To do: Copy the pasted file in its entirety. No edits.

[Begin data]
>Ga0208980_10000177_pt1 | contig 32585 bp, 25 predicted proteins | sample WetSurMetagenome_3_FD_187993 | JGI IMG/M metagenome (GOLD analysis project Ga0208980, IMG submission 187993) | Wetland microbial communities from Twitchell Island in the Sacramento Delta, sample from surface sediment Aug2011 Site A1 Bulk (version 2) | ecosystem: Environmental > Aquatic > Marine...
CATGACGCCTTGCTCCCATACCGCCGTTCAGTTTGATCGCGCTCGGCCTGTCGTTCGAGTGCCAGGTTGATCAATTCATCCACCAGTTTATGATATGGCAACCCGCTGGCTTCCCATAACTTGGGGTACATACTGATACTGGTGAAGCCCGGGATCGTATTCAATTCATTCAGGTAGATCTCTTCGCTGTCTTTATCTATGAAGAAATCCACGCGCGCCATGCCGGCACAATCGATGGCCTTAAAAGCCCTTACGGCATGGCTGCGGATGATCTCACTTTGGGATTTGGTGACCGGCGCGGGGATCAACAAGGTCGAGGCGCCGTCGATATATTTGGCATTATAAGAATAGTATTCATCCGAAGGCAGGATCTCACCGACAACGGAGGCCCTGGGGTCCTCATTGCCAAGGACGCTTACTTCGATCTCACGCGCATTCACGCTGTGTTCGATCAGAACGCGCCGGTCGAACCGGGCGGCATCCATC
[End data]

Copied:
>Ga0208980_10000177_pt1 | contig 32585 bp, 25 predicted proteins | sample WetSurMetagenome_3_FD_187993 | JGI IMG/M metagenome (GOLD analysis project Ga0208980, IMG submission 187993) | Wetland microbial communities from Twitchell Island in the Sacramento Delta, sample from surface sediment Aug2011 Site A1 Bulk (version 2) | ecosystem: Environmental > Aquatic > Marine...
CATGACGCCTTGCTCCCATACCGCCGTTCAGTTTGATCGCGCTCGGCCTGTCGTTCGAGTGCCAGGTTGATCAATTCATCCACCAGTTTATGATATGGCAACCCGCTGGCTTCCCATAACTTGGGGTACATACTGATACTGGTGAAGCCCGGGATCGTATTCAATTCATTCAGGTAGATCTCTTCGCTGTCTTTATCTATGAAGAAATCCACGCGCGCCATGCCGGCACAATCGATGGCCTTAAAAGCCCTTACGGCATGGCTGCGGATGATCTCACTTTGGGATTTGGTGACCGGCGCGGGGATCAACAAGGTCGAGGCGCCGTCGATATATTTGGCATTATAAGAATAGTATTCATCCGAAGGCAGGATCTCACCGACAACGGAGGCCCTGGGGTCCTCATTGCCAAGGACGCTTACTTCGATCTCACGCGCATTCACGCTGTGTTCGATCAGAACGCGCCGGTCGAACCGGGCGGCATCCATC